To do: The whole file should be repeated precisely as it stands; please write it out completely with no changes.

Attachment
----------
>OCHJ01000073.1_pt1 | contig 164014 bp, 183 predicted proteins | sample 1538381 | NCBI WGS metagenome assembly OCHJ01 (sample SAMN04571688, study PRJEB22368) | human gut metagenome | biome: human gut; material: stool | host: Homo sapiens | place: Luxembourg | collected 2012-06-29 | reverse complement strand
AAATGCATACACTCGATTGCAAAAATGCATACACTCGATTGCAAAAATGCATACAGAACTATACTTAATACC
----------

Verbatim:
>OCHJ01000073.1_pt1 | contig 164014 bp, 183 predicted proteins | sample 1538381 | NCBI WGS metagenome assembly OCHJ01 (sample SAMN04571688, study PRJEB22368) | human gut metagenome | biome: human gut; material: stool | host: Homo sapiens | place: Luxembourg | collected 2012-06-29 | reverse complement strand
AAATGCATACACTCGATTGCAAAAATGCATACACTCGATTGCAAAAATGCATACAGAACTATACTTAATACC